The European Commission takes the first steps to broaden access to online content and outlines its vision to modernise EU copyright rules.
The proposed Regulation on the cross-border portability of online content services addresses these restrictions in order to allow EU residents to travel with the digital content they have purchased or subscribed to at home.
Cross-border portability, a new EU right for consumers, is expected to be a reality in 2017, the same year as the end of roaming charges in the EU (press release). Since it is a proposal for a Regulation, once adopted it will be directly applicable in all 28 EU Member States.
In addition, the Commission today outlines its vision of a modern EU copyright framework. This “political preview” will be translated into legislative proposals and policy initiatives in the next six months, taking into account all inputs from several public consultations.
Overall, the Commission wants to make sure that Europeans can access a wide legal offer of content, while ensuring that authors and other rights holders are better protected and fairly remunerated. The key sectors of education, culture, research and innovation will also benefit from a more modern and European framework.
Seven months ago, we promised fast delivery of the Digital Single Market. Today we present our first proposals. We want to ensure the portability of content across borders. People who legally buy content – films, books, football matches, TV series – must be able to carry it with them anywhere they go in Europe,” said Andrus Ansip, Vice-President for the Digital Single Market.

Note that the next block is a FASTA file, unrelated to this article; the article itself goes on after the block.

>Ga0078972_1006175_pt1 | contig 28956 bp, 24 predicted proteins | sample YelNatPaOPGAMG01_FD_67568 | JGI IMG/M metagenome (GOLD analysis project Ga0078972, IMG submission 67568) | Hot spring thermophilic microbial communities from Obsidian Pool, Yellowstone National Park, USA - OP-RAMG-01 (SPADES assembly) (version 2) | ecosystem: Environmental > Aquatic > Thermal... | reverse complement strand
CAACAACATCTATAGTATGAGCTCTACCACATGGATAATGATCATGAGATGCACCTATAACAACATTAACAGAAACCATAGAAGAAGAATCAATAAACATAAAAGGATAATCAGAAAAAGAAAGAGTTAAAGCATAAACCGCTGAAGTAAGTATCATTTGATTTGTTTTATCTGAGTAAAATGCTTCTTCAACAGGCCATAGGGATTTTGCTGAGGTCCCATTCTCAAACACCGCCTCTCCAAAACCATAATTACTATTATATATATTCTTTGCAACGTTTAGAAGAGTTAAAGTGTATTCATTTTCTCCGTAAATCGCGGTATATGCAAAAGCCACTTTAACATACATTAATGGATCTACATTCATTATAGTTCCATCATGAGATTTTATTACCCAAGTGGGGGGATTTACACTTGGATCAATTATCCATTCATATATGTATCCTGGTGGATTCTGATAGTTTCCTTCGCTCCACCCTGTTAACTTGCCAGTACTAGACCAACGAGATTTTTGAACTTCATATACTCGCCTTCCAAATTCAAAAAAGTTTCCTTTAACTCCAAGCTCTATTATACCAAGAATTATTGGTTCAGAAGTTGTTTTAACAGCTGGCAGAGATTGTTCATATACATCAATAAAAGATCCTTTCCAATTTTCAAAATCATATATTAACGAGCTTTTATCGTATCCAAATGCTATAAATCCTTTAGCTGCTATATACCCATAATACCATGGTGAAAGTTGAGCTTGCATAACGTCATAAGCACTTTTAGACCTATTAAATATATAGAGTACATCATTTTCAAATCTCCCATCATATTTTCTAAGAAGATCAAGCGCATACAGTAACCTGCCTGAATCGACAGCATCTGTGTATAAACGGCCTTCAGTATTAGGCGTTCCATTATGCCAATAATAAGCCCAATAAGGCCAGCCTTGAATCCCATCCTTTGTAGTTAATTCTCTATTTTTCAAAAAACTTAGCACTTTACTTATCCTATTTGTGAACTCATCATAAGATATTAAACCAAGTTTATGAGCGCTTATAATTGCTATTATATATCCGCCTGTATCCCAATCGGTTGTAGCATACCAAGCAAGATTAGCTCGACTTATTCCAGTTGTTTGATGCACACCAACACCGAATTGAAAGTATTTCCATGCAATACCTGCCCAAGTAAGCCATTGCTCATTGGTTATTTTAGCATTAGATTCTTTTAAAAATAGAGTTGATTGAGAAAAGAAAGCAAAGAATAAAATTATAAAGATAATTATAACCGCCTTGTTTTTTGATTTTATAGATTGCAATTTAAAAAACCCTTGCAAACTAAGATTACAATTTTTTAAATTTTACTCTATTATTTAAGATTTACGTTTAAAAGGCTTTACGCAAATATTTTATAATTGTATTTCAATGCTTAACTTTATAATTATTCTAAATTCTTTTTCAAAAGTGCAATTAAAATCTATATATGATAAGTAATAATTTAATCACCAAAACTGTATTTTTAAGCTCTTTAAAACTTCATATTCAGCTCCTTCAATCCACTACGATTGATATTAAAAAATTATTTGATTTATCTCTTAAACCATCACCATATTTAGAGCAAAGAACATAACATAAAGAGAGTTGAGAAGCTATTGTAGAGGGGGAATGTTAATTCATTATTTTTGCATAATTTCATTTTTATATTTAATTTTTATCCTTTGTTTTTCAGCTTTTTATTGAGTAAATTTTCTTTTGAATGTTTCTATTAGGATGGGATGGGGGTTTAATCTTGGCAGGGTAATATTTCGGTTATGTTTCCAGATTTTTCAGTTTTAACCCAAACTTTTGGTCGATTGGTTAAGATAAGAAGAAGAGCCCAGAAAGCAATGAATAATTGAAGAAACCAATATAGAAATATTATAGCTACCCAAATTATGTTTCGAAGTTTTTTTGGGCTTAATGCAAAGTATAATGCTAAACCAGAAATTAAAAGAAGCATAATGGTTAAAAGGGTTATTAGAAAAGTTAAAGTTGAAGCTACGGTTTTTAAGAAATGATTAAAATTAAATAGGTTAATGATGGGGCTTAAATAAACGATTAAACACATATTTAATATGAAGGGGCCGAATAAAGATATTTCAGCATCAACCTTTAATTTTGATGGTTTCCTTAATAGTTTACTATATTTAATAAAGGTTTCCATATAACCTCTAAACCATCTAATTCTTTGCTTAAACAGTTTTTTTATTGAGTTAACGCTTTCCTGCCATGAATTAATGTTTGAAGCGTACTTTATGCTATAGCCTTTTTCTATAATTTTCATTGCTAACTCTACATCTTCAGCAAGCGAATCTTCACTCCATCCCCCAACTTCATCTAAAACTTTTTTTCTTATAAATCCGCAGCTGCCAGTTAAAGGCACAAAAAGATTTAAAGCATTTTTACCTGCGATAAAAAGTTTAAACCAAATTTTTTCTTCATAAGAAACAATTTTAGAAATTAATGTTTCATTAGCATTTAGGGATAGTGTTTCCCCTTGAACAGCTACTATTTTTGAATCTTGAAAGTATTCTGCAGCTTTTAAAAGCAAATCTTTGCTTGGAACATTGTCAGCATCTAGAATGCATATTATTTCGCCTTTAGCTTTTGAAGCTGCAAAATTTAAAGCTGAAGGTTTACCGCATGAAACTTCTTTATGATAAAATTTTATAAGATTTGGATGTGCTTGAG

“This is a real change, similar to what we did to end roaming charges. Today, we also set out our vision for a modern copyright regime in the EU – and the gradual steps to achieve it. Our aim is to widen people’s access to cultural content online and support creators. We want to strengthen European R&D, using technologies like text and data mining. The Digital Single Market is the blueprint for Europe claiming its place in the digital era, today we start making it a reality”.
Günther H. Oettinger, Commissioner for the Digital Economy and Society, added: “The Regulation proposed today is the first step of an ambitious reform. I count on the co-legislators to make sure that portability becomes reality for European consumers by 2017 so that they can enjoy their favourite content also when they travel in the EU – and without the fear of roaming charges, which will end by mid-2017. Our action plan gives the direction for further reform in spring next year: we want a copyright environment that is stimulating, fair, rewards investment in creativity and makes it easier for Europeans to access and use content legally. Our ongoing work on the role of platforms and online intermediaries will also help to translate our plan into concrete proposals.”